Reading is a key skill for deaf children to develop, as our world is driven by information. Think about it – your child and their peers will grow up with email, texting, computer tools, captioned TV, DVDs and online video clips.
As this website noted recently, digital tools like email, webtext, Skype, video relay or chat, can be used regardless of a learner’s communication method.
Literacy is the common factor in these examples – basic literacy to access the information, followed by digital literacy for using technology tools.
Parents may be wondering at this stage, how does my child learn to read?
The answer is by looking at books with your child, from the earliest age possible. Fabric and cloth books, padded cot murals and buggy or bath books are ideal. They also lead your child to make their first item-and-word link, a big milestone for any baby especially when hearing issues are involved.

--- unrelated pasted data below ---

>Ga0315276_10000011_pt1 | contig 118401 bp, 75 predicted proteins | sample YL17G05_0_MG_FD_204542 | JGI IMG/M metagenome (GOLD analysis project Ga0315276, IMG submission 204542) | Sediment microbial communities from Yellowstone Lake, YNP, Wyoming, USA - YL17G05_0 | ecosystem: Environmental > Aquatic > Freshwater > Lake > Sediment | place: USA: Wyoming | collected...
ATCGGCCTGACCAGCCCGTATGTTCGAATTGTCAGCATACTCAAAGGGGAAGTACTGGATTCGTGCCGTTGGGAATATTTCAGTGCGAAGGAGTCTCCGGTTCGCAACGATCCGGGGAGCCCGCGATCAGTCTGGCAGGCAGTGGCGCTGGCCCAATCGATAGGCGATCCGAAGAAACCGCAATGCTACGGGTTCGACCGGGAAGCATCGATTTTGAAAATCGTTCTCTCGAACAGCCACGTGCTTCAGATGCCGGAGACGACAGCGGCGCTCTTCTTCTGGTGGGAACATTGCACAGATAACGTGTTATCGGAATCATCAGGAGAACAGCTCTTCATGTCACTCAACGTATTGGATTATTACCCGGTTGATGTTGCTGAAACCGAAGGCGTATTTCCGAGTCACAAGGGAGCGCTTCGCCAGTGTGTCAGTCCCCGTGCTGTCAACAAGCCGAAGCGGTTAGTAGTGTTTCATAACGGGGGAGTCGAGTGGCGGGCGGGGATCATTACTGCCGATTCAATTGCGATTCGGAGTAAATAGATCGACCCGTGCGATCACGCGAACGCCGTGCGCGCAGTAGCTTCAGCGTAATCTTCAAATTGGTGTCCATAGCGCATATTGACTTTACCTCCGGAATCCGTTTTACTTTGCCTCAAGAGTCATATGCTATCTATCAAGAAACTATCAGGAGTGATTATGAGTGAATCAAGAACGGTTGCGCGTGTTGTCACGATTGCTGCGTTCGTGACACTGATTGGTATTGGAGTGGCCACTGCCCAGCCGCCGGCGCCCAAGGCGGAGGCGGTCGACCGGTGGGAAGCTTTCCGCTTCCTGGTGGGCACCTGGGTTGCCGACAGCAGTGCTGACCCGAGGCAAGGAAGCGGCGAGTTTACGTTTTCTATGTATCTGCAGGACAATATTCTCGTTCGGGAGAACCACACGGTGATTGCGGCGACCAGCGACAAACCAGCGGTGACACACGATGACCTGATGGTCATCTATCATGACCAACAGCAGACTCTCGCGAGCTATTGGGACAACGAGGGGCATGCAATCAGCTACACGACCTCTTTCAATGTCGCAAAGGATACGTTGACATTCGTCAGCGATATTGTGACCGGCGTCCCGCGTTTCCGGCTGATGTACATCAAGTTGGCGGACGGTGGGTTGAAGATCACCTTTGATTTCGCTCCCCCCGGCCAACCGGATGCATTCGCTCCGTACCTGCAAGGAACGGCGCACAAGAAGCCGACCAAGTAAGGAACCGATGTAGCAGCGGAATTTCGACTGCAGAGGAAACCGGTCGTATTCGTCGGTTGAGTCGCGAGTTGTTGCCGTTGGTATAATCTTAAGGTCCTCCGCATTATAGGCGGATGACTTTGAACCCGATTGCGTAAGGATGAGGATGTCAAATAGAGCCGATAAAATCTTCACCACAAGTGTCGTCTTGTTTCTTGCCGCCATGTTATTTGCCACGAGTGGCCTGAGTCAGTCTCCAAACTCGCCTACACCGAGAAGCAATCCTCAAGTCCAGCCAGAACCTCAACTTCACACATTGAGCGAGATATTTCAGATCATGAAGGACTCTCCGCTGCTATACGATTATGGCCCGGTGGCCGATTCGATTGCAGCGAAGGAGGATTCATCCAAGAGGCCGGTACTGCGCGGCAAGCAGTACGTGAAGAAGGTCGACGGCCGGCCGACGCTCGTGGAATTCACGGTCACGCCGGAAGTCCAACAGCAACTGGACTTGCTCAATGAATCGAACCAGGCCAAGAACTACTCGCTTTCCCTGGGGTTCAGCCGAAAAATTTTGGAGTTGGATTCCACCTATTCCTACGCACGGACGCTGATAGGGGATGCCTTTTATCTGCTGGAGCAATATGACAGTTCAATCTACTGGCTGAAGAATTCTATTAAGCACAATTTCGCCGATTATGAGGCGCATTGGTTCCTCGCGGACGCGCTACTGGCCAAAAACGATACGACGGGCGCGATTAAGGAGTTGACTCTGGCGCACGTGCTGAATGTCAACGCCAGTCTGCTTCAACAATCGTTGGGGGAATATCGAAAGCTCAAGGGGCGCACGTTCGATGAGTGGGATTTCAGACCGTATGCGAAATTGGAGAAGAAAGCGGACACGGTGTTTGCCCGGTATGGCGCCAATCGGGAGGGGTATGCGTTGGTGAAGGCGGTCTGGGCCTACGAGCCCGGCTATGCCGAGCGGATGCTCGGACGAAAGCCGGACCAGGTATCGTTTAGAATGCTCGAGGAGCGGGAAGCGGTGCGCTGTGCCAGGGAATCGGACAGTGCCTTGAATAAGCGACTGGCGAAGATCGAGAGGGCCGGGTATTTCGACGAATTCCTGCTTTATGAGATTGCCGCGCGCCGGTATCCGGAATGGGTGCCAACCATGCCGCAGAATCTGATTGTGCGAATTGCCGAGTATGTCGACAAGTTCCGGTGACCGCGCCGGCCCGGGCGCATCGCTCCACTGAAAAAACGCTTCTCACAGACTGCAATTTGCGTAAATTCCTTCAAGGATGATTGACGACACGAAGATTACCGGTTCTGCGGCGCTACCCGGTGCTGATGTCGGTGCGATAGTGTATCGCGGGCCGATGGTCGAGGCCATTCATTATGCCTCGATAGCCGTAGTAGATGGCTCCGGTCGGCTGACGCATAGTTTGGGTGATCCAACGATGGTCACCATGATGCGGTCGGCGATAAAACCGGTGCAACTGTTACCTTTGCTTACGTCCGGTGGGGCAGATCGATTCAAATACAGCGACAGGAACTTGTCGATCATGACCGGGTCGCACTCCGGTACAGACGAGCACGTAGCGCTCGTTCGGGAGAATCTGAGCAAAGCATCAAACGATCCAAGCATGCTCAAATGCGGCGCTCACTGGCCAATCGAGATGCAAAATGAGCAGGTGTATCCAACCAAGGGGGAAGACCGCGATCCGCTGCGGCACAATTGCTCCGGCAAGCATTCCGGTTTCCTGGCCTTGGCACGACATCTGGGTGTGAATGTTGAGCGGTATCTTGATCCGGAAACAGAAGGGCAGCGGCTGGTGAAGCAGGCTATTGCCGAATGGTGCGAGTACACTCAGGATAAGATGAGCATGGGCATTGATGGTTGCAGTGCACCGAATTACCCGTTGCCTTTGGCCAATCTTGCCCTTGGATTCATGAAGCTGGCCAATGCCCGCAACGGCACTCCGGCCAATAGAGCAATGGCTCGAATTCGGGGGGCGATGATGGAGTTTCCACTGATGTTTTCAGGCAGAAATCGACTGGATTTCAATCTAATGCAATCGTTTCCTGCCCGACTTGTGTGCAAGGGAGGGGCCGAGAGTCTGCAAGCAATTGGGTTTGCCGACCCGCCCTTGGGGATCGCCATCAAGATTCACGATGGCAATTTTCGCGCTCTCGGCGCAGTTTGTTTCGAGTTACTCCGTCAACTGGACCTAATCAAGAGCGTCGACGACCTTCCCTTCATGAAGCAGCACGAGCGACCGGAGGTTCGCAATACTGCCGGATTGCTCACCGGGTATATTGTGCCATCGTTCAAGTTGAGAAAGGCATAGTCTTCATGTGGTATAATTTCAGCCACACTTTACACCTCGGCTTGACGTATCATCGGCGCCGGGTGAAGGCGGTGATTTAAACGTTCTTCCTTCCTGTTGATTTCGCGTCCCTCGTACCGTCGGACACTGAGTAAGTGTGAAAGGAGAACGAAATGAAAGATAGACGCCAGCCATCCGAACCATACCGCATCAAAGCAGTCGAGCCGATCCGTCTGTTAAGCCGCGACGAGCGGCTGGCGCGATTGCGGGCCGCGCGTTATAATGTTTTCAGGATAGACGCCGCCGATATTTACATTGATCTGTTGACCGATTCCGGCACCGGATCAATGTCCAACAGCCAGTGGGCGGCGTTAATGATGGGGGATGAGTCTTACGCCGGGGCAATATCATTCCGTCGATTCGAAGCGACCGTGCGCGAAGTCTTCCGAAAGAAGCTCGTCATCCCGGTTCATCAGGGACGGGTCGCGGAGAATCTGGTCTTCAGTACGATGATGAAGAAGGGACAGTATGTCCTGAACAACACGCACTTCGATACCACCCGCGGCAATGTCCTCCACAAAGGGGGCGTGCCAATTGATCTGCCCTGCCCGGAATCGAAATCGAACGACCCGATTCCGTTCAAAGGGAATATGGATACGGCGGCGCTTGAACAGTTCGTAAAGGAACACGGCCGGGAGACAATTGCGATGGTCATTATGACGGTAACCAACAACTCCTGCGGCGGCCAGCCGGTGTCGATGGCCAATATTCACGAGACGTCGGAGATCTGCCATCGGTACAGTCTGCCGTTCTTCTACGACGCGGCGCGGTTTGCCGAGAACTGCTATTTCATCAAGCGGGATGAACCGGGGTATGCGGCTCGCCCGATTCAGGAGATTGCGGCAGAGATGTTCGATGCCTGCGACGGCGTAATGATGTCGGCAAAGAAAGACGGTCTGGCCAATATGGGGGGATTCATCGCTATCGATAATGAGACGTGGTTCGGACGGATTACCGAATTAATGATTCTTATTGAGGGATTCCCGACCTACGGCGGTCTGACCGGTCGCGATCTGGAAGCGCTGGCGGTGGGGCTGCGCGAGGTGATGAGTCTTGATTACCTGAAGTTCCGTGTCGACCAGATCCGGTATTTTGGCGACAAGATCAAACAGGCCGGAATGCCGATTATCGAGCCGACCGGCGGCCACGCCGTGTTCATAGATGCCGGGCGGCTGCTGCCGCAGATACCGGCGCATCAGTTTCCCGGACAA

Even looking at pictures in the books helps. Try matching items in books, to items in your vicinity, for example a picture of a dog, with a real dog, or a stuffed dog. Or point to the dog in the book, and then to a dog on a poster or picture in the room. Show the child collars on the dogs, or other “like” traits in the pictures to teach the concepts of ‘matching’ and ‘similar’.
Name the items as you go, then follow up by reading a book on the same topic (eg, a simple story about a dog) to introduce new language structures. Keep to one topic at a time – the dog in this example – to reinforce the themes. Above all, remember to slow down! Children learn at a slower pace than adults when new concepts are being introduced or reinforced.
This basic teaching model can be used to develop your child’s vocabulary at home, at preschool, when out and about, or at friends’ and relatives’ houses.